Yet, as much as I might wax philosophical about our favorite show (and make no mistake, regardless of how often I watch it—or don't—it's still my favorite), one particular response to Nanny Roberts sums things up nicely. As The Thunder Child put it, "What are you doing to keep Avengers fandom alive? Supporting websites? Posting cheerful and informative messages here? Introducing family and friends to the show?"

Indeed, rather than just bash fans over the head with the cold, cruel facts of reality (and needlessly at that), why not do something positive in support of the series? Why not show all of those "deadbeat" webmasters out there how it's supposed to be done? There's no end of free web space and software; literally anyone can run a website. And while it might not help to "save" the series, if indeed it truly needs saving, it never hurts to have another voice on the Internet.

Amusingly, Nanny Roberts is quick to point out that I must be quite full of myself: "...to assume you'd be hung, drawn and quatered [sic] for closing a site devoted to a TV series that's over 45 years old is placing it, yourself and the series way too high on the list of what's really of value in the world." Thank you, Nanny Roberts, for setting me straight on this.

Thing is, I nearly always speak with tongue very firmly placed in cheek, and Nanny Roberts appears to have missed this tiny detail. I'm quite self-aware, thank you, and fully realize that neither my website nor myself could ever possibly register even the faintest blip on any Universal Importance Meter, regardless of how The Avengers itself might rate. I'm well and truly a Nobody—just another blob of protoplasm with a website among billions of other blobs of protoplasm with websites.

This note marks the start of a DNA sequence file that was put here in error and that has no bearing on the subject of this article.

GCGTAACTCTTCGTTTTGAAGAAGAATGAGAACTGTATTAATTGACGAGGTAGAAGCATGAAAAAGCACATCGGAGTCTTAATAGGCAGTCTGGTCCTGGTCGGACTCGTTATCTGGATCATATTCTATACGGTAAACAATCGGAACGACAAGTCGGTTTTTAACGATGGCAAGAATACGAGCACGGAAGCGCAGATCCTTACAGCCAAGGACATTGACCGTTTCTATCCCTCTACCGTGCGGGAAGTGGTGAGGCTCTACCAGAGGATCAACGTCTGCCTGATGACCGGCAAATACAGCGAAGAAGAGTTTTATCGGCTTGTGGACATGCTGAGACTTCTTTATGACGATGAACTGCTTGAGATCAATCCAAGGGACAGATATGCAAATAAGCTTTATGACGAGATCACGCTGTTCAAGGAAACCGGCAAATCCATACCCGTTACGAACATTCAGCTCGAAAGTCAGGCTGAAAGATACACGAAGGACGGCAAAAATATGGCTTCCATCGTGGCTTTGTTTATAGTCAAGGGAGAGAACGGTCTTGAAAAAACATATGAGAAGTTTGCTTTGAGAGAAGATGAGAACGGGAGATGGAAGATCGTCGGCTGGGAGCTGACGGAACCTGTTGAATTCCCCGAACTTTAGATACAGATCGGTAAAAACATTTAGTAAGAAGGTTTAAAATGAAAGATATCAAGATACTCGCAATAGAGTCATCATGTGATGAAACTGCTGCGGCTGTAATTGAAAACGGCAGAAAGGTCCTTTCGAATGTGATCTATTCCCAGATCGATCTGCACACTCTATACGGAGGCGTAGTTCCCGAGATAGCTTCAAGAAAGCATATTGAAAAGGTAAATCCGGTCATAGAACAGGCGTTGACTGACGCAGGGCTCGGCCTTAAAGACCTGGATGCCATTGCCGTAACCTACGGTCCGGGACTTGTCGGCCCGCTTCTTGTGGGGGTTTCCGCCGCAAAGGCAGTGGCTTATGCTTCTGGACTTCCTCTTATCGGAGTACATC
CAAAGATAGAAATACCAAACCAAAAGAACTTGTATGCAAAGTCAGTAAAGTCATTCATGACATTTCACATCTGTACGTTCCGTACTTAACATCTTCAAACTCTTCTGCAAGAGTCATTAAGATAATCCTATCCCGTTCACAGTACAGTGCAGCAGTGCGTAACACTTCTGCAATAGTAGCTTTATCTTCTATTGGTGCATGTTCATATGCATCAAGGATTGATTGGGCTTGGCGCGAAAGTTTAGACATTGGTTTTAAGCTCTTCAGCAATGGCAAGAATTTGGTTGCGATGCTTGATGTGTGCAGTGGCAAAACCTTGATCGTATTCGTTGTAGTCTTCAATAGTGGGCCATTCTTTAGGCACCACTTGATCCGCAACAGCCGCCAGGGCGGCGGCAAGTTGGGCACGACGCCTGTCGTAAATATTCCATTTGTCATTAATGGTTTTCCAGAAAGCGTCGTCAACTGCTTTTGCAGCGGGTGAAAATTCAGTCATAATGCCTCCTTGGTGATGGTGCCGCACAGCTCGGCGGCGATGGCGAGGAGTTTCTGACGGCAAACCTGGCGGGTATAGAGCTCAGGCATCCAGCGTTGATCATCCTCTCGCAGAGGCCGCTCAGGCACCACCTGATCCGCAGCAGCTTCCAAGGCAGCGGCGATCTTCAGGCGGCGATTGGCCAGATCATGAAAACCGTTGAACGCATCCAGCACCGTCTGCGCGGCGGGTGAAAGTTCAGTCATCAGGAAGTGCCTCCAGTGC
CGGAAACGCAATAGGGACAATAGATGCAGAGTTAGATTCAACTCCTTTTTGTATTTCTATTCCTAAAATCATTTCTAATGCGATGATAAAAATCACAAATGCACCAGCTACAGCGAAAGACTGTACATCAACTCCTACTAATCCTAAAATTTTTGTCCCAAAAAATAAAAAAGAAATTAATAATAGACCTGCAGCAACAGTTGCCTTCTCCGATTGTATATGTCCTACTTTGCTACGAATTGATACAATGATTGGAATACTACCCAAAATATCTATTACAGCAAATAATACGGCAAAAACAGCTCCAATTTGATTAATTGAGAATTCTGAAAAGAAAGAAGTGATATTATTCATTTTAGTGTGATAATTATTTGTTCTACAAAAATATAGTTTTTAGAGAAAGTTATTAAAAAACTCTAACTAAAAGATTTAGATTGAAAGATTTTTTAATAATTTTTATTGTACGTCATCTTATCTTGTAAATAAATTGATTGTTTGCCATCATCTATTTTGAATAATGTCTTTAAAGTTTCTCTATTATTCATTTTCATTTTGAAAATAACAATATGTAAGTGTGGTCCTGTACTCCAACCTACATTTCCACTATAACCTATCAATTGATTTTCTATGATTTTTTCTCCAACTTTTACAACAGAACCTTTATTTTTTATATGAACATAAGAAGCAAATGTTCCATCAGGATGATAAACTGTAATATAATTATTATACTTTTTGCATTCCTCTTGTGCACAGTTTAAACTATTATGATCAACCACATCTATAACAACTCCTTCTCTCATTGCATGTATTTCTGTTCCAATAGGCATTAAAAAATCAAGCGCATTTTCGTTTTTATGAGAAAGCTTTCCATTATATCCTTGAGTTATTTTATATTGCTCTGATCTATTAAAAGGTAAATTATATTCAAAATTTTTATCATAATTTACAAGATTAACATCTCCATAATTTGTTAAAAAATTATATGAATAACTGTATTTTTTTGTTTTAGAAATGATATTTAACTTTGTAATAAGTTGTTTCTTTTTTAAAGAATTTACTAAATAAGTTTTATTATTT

Why do I keep toiling away in the face of obscurity, pointlessness, and/or almost certain doom, then? Because it's a nice hobby. Sure, I've thought about closing the site down once in a while, but in the final analysis, it does not create an unmanageable amount of overhead to keep alive. It down might free up an hour or so of my time a month, but it would also cut me off from opportunities I could not possibly foresee.

So, here we are poised at the cusp of another year. The Avengers may well be dead and buried by the end of 2008. But hopefully I won't be, and as long as I'm breathing, chances are pretty good The Avengers Forever will be, too.

And that's my humble opinion.

David K. Smith, 31 December 2007